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Should I Finance a Vacation With a Credit Card?

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Finance a vacation with a credit card

Right now, you might becounting down the days to your next vacation. Forty-seven percent of American adults between the ages of 18 and 34 are planning to take a big vacation in the next five years, according to an October 2014 poll conducted by BMO Harris Bank. What’s more, 32% of them will finance a vacation with a credit card.

Is it a smart idea to use plastic to pay for your big trip? Take a look at the details below to find out.

Benefits when you finance a vacation with a credit card

There are definitely good reasons to consider paying for your vacation with a credit card. For instance:

It’s convenient – Using a credit card to book your flight and hotel online is just about the easiest way to make travel arrangements. And once you’ve reached your destination, the convenience continues — after all, a card is much less fussy than cash when you’re trying to navigate an exotic locale as quickly as you can.

It’s safe – Losing your funds while you’re on vacation is no fun, but at least a credit card is easily replaced. You might be without access to money if you misplace your card, but you won’t actually be out the cash. This is something to consider, since many vacation destinations are crawling with pickpockets.

You could earn big rewards – Using a rewards credit card to book your trip could result in earning big points, miles or cash back. According to data collected by American Express, the average expected vacation expenditure per person in the summer 2013 was $1,145. Assuming you’re using a card that carries a 2% rewards rate and you’re traveling with a family of four, you could earn $91.60 back in rewards on each trip.

What’s more, if you’re using a card that provides extra points or miles for each dollar spent on travel purchases, that figure could be even higher. All this means that using a credit card to pay for today’s vacation could get you to tomorrow’s faster.

You might score important travel protections – Depending on which type of credit card you have, you might get some important travel protections if you book your trip with it. For example, some cards provide lost luggage reimbursement, travel accident insurance, and travel emergency assistance services. These could all come in handy if you find yourself in a jam while you’re away from home.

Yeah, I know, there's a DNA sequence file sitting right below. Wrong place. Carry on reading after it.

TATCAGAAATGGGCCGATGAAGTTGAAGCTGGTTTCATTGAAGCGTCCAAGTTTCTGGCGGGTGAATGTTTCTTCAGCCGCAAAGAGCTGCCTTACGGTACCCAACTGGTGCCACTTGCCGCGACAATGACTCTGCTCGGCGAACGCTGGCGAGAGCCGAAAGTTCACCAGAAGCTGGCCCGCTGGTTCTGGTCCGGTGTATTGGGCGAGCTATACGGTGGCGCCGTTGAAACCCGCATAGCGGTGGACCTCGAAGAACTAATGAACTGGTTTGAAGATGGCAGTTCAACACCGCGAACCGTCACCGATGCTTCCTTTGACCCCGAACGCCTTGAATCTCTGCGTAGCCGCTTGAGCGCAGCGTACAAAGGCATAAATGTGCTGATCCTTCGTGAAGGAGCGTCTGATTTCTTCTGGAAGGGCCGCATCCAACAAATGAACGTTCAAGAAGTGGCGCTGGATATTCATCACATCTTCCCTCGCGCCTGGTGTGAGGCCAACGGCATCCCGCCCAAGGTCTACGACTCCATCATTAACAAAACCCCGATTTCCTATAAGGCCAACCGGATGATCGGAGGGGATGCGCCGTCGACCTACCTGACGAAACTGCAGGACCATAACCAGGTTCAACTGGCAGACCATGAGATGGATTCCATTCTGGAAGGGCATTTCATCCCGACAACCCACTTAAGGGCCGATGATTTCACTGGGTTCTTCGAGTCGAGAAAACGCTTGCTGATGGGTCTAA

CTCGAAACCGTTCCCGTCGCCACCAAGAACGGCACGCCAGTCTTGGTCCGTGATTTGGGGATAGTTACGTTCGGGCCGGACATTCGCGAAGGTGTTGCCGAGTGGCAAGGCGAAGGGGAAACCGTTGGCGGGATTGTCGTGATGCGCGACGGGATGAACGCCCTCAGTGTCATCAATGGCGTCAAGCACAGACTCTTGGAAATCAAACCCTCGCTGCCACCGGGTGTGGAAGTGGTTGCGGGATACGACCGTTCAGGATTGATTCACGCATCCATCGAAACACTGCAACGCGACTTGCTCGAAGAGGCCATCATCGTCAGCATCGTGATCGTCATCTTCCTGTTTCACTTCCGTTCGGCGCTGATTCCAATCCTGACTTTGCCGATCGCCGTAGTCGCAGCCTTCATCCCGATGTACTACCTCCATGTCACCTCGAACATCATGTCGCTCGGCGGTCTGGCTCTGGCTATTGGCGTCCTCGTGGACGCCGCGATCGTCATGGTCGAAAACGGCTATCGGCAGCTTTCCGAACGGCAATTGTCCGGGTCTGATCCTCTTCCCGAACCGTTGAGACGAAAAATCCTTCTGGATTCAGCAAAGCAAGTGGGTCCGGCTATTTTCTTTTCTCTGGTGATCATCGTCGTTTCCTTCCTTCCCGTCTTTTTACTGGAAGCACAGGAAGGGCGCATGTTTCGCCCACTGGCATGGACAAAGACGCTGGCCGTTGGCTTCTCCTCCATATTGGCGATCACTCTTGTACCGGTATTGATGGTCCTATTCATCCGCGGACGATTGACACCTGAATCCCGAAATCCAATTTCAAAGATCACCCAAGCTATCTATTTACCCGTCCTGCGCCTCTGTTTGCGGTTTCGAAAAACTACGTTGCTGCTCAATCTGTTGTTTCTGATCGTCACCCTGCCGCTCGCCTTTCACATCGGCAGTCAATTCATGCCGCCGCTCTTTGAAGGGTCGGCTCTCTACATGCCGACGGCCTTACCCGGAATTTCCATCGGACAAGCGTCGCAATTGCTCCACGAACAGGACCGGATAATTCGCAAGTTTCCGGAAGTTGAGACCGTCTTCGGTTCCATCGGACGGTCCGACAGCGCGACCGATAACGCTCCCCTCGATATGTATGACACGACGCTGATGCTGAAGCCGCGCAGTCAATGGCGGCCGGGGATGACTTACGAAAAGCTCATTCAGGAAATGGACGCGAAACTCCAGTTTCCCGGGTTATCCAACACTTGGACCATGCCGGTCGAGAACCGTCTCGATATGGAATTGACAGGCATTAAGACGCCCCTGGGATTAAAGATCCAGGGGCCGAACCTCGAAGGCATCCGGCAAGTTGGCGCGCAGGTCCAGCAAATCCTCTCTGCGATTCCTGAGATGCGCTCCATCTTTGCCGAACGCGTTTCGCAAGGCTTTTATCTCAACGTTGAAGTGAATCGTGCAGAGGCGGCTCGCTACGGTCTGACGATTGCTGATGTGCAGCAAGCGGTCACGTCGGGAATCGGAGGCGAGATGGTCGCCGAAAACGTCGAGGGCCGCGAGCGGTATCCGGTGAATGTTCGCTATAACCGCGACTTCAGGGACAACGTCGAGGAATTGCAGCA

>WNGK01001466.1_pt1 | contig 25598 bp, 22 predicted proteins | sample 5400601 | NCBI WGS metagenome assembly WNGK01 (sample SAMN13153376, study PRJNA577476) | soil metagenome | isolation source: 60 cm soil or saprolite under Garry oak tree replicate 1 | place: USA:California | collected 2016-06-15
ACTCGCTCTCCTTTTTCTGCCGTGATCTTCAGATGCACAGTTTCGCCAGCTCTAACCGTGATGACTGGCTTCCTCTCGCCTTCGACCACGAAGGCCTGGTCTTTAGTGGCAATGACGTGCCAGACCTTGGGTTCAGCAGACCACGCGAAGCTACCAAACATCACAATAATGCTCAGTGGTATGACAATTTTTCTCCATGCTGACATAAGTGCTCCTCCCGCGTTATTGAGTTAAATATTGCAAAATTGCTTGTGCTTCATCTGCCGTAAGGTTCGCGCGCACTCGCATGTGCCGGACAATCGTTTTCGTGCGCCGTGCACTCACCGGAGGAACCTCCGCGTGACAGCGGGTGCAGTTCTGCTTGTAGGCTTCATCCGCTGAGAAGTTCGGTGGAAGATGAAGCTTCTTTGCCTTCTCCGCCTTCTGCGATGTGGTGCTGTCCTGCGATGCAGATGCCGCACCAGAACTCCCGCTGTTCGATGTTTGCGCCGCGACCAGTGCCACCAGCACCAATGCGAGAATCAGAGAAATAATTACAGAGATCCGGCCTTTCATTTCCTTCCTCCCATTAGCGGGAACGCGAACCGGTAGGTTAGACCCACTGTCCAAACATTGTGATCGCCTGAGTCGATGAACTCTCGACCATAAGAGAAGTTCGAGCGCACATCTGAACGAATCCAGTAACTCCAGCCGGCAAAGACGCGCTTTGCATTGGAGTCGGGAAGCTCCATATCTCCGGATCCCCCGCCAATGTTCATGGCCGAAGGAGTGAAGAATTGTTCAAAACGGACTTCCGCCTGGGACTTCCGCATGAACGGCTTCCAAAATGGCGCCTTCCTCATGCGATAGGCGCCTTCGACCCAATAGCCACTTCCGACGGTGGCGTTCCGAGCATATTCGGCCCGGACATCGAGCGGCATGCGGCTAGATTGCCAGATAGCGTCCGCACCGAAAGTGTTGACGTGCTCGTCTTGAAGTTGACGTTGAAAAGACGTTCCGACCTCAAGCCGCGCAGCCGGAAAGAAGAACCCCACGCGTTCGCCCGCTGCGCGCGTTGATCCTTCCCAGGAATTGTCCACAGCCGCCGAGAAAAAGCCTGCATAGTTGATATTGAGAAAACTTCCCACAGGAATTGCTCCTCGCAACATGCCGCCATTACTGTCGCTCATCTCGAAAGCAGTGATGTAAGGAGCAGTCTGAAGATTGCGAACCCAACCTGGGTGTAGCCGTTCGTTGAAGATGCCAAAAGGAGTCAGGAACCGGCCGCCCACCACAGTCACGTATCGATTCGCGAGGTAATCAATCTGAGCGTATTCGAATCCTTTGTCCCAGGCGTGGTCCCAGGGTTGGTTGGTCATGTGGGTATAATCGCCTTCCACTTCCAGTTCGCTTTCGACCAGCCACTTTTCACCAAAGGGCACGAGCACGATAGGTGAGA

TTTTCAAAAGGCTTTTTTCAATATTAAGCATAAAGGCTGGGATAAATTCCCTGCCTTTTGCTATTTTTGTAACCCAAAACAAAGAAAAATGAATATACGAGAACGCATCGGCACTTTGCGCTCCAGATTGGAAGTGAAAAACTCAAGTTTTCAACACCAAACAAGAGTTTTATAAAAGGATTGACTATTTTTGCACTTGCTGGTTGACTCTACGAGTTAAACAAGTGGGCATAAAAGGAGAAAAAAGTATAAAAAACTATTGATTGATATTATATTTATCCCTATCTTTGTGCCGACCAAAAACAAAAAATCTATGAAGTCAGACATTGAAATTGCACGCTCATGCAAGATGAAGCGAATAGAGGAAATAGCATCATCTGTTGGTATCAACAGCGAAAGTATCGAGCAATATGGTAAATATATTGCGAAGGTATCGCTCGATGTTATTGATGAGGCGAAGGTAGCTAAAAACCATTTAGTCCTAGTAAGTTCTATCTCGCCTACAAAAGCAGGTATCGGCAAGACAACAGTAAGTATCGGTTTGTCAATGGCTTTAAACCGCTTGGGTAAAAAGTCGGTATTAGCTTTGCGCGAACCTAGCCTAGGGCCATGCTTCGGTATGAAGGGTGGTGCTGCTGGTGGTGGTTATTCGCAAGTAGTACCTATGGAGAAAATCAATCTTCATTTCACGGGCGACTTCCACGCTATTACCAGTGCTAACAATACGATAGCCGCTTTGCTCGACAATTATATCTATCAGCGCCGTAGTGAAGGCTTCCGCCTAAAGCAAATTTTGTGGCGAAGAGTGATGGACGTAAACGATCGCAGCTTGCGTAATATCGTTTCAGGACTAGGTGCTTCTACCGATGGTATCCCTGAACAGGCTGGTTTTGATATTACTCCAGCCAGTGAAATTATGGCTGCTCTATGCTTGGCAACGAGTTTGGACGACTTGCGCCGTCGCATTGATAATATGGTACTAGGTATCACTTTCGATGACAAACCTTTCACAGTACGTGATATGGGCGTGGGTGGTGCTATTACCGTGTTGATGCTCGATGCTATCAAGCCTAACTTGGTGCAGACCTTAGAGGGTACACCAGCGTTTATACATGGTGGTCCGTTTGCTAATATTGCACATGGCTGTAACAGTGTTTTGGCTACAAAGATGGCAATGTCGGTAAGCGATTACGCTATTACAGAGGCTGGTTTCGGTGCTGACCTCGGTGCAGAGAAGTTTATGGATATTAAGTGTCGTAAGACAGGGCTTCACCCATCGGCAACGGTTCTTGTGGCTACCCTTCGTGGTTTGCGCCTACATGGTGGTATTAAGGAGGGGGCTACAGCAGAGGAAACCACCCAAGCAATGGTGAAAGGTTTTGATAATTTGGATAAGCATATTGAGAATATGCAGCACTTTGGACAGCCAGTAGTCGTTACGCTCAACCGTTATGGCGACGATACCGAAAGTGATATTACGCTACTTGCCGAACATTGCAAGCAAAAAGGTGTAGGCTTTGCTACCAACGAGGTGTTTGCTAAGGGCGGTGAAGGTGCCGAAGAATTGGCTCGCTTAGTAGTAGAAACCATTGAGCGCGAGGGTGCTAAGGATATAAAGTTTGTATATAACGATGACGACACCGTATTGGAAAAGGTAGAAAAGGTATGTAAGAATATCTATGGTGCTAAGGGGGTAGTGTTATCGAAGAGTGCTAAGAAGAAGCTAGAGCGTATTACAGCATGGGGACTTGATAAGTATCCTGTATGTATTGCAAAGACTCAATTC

» MORE: 7 Ways your credit card could save you money on holiday travel

Drawbacks to relying on plastic finance your getaway

Financing your vacation with a credit card is a fine idea if you’re able to pay it off in full by your bill’s due date. However, using your card to pay for a trip and then carrying the balance from month to month should definitely be avoided. Here’s why:

Interest charges – Most credit cards charge an interest rate in the double digits. Floating vacation expenses over even a few months could result in racking up serious finance charges, so paying off your trip in full by the time the bill comes due is essential.

Damaged credit – If you swipe your card for a big getaway and the costs eat up more than 30% of your available credit, your FICO score could suffer. This is because your credit utilization ratio heavily influences the 30% of your credit score determined by amounts owed, so driving it up with a big expense could do real damage. Be mindful of this before you plunk down your plastic for a holiday.

Stress – The whole point of going on vacation is to relax. But if your trip results in credit card debt that you’ll have a hard time paying off, you’ll end up stressed out and possibly depressed, studies show. Again, keep the long-term effects of using your credit card to pay for a vacation in mind before you pull the trigger.

A few additional travel credit card tips

Regardless of whether or not you end up using your credit card to finance your whole trip, it’s likely you’ll use plastic at some point during your journey. With that in mind, the Nerds want to leave you with a few additional travel credit card tips:

  • If you’re going overseas, be sure to choose a credit card that carries no foreign transaction fees.
  • Also, many international merchants won’t accept a credit card that doesn’t have an EMV chip. Get a card that comes with this technology before you leave the United States.
  • Consider making photocopies of your credit cards (and photo IDs) to store in your suitcases. This way, if your wallet gets lost or stolen, you’ll have easy access to your payment information. Just be sure to keep the papers out of plain view as you move through airports and hotels.

Bon voyage!

Cash or credit image via Shutterstock